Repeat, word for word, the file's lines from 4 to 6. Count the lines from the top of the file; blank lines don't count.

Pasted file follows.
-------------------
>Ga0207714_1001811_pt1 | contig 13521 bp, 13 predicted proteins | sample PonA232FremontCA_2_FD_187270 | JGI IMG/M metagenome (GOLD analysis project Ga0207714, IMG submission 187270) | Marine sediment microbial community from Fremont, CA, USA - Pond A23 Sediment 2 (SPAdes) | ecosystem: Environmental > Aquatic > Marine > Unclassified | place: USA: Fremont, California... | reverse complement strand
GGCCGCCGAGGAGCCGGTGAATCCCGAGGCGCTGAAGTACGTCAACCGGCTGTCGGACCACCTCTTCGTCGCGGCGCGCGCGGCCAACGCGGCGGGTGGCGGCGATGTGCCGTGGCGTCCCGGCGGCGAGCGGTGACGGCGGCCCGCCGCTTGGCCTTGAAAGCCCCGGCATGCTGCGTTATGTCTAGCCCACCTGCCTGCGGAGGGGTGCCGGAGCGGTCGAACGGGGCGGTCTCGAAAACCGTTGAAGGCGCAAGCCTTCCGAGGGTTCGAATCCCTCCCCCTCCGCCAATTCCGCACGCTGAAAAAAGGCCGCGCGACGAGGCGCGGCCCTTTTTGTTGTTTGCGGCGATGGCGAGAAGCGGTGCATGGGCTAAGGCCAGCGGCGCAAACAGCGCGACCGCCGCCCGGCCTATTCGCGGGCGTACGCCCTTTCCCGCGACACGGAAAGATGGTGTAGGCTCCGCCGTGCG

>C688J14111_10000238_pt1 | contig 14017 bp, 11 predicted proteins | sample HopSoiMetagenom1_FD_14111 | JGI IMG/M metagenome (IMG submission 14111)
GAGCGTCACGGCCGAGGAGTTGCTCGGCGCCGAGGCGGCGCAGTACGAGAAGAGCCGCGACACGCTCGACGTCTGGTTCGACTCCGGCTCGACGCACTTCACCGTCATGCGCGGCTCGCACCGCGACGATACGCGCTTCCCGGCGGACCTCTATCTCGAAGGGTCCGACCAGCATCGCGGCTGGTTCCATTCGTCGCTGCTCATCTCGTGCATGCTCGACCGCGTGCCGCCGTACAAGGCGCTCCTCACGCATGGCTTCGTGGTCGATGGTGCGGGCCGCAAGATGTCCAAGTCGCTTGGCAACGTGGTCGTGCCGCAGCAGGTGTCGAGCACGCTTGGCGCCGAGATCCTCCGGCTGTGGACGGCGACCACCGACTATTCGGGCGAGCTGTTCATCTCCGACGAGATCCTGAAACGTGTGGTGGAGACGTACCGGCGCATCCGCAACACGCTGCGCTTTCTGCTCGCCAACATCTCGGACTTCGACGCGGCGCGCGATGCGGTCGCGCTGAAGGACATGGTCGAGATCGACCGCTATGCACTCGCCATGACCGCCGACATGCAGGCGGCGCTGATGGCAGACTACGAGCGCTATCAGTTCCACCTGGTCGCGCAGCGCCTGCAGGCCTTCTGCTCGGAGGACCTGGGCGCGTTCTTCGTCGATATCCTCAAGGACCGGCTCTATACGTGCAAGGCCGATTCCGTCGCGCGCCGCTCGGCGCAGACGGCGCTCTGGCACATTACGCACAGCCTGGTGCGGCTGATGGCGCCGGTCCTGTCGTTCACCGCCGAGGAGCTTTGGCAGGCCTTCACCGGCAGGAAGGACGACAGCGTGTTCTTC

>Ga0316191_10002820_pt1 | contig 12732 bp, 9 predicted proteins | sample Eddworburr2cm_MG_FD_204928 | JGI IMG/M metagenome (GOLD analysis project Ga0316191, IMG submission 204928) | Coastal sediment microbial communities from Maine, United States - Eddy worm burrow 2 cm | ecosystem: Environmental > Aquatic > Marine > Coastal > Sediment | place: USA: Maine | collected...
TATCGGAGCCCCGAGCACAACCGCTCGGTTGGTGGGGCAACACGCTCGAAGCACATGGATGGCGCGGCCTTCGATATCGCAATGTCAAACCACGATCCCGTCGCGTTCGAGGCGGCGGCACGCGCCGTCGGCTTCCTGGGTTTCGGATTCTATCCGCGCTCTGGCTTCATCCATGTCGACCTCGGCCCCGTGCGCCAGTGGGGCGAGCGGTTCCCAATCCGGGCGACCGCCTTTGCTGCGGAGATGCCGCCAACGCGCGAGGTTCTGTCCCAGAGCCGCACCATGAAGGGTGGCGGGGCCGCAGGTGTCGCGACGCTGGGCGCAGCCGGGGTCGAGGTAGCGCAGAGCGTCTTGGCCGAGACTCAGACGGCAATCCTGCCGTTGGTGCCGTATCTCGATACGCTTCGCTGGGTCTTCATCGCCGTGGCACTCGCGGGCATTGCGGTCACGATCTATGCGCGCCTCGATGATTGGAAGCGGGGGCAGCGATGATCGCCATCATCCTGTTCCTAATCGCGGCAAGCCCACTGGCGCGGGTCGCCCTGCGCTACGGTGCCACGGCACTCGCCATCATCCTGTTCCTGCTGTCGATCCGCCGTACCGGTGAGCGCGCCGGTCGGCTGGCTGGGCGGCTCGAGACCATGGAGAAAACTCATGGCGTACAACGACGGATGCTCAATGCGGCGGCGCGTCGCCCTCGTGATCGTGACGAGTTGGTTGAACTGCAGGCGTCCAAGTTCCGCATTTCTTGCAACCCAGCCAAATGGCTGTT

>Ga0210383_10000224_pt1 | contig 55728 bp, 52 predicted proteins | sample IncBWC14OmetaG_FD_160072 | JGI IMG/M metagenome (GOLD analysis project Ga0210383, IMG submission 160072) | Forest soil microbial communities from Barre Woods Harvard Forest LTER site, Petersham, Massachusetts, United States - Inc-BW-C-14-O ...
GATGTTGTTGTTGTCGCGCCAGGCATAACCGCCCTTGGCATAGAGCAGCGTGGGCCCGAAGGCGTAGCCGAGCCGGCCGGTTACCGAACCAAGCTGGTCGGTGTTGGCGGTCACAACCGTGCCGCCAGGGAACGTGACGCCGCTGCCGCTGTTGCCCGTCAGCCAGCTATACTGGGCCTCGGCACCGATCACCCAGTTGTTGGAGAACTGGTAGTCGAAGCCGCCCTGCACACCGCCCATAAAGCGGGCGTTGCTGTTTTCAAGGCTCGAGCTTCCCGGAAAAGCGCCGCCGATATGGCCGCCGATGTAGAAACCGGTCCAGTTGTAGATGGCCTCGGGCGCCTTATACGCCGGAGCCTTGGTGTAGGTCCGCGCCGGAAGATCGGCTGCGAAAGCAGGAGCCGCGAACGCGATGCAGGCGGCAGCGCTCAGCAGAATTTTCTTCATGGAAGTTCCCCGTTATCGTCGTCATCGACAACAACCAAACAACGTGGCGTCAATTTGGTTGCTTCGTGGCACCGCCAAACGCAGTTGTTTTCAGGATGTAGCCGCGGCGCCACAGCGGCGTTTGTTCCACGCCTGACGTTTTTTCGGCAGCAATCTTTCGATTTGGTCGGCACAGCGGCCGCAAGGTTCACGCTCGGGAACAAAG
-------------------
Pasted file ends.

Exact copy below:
GAGCGTCACGGCCGAGGAGTTGCTCGGCGCCGAGGCGGCGCAGTACGAGAAGAGCCGCGACACGCTCGACGTCTGGTTCGACTCCGGCTCGACGCACTTCACCGTCATGCGCGGCTCGCACCGCGACGATACGCGCTTCCCGGCGGACCTCTATCTCGAAGGGTCCGACCAGCATCGCGGCTGGTTCCATTCGTCGCTGCTCATCTCGTGCATGCTCGACCGCGTGCCGCCGTACAAGGCGCTCCTCACGCATGGCTTCGTGGTCGATGGTGCGGGCCGCAAGATGTCCAAGTCGCTTGGCAACGTGGTCGTGCCGCAGCAGGTGTCGAGCACGCTTGGCGCCGAGATCCTCCGGCTGTGGACGGCGACCACCGACTATTCGGGCGAGCTGTTCATCTCCGACGAGATCCTGAAACGTGTGGTGGAGACGTACCGGCGCATCCGCAACACGCTGCGCTTTCTGCTCGCCAACATCTCGGACTTCGACGCGGCGCGCGATGCGGTCGCGCTGAAGGACATGGTCGAGATCGACCGCTATGCACTCGCCATGACCGCCGACATGCAGGCGGCGCTGATGGCAGACTACGAGCGCTATCAGTTCCACCTGGTCGCGCAGCGCCTGCAGGCCTTCTGCTCGGAGGACCTGGGCGCGTTCTTCGTCGATATCCTCAAGGACCGGCTCTATACGTGCAAGGCCGATTCCGTCGCGCGCCGCTCGGCGCAGACGGCGCTCTGGCACATTACGCACAGCCTGGTGCGGCTGATGGCGCCGGTCCTGTCGTTCACCGCCGAGGAGCTTTGGCAGGCCTTCACCGGCAGGAAGGACGACAGCGTGTTCTTC

>Ga0316191_10002820_pt1 | contig 12732 bp, 9 predicted proteins | sample Eddworburr2cm_MG_FD_204928 | JGI IMG/M metagenome (GOLD analysis project Ga0316191, IMG submission 204928) | Coastal sediment microbial communities from Maine, United States - Eddy worm burrow 2 cm | ecosystem: Environmental > Aquatic > Marine > Coastal > Sediment | place: USA: Maine | collected...
TATCGGAGCCCCGAGCACAACCGCTCGGTTGGTGGGGCAACACGCTCGAAGCACATGGATGGCGCGGCCTTCGATATCGCAATGTCAAACCACGATCCCGTCGCGTTCGAGGCGGCGGCACGCGCCGTCGGCTTCCTGGGTTTCGGATTCTATCCGCGCTCTGGCTTCATCCATGTCGACCTCGGCCCCGTGCGCCAGTGGGGCGAGCGGTTCCCAATCCGGGCGACCGCCTTTGCTGCGGAGATGCCGCCAACGCGCGAGGTTCTGTCCCAGAGCCGCACCATGAAGGGTGGCGGGGCCGCAGGTGTCGCGACGCTGGGCGCAGCCGGGGTCGAGGTAGCGCAGAGCGTCTTGGCCGAGACTCAGACGGCAATCCTGCCGTTGGTGCCGTATCTCGATACGCTTCGCTGGGTCTTCATCGCCGTGGCACTCGCGGGCATTGCGGTCACGATCTATGCGCGCCTCGATGATTGGAAGCGGGGGCAGCGATGATCGCCATCATCCTGTTCCTAATCGCGGCAAGCCCACTGGCGCGGGTCGCCCTGCGCTACGGTGCCACGGCACTCGCCATCATCCTGTTCCTGCTGTCGATCCGCCGTACCGGTGAGCGCGCCGGTCGGCTGGCTGGGCGGCTCGAGACCATGGAGAAAACTCATGGCGTACAACGACGGATGCTCAATGCGGCGGCGCGTCGCCCTCGTGATCGTGACGAGTTGGTTGAACTGCAGGCGTCCAAGTTCCGCATTTCTTGCAACCCAGCCAAATGGCTGTT